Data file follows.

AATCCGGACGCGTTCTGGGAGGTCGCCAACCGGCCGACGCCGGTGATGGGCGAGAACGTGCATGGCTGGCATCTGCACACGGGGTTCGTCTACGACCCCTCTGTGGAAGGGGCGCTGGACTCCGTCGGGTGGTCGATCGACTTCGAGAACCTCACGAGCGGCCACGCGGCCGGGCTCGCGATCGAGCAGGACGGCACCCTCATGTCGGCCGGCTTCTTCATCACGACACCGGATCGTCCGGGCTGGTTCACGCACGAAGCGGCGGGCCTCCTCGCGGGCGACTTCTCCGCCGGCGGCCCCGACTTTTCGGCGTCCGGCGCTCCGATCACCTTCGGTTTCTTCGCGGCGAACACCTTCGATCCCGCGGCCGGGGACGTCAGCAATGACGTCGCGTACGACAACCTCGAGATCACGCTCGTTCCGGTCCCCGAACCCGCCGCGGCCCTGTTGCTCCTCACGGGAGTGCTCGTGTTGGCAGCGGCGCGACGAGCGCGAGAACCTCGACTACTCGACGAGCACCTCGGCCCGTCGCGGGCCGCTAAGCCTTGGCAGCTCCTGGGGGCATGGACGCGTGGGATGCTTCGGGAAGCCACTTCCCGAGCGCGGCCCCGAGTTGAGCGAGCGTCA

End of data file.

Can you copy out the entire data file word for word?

AATCCGGACGCGTTCTGGGAGGTCGCCAACCGGCCGACGCCGGTGATGGGCGAGAACGTGCATGGCTGGCATCTGCACACGGGGTTCGTCTACGACCCCTCTGTGGAAGGGGCGCTGGACTCCGTCGGGTGGTCGATCGACTTCGAGAACCTCACGAGCGGCCACGCGGCCGGGCTCGCGATCGAGCAGGACGGCACCCTCATGTCGGCCGGCTTCTTCATCACGACACCGGATCGTCCGGGCTGGTTCACGCACGAAGCGGCGGGCCTCCTCGCGGGCGACTTCTCCGCCGGCGGCCCCGACTTTTCGGCGTCCGGCGCTCCGATCACCTTCGGTTTCTTCGCGGCGAACACCTTCGATCCCGCGGCCGGGGACGTCAGCAATGACGTCGCGTACGACAACCTCGAGATCACGCTCGTTCCGGTCCCCGAACCCGCCGCGGCCCTGTTGCTCCTCACGGGAGTGCTCGTGTTGGCAGCGGCGCGACGAGCGCGAGAACCTCGACTACTCGACGAGCACCTCGGCCCGTCGCGGGCCGCTAAGCCTTGGCAGCTCCTGGGGGCATGGACGCGTGGGATGCTTCGGGAAGCCACTTCCCGAGCGCGGCCCCGAGTTGAGCGAGCGTCA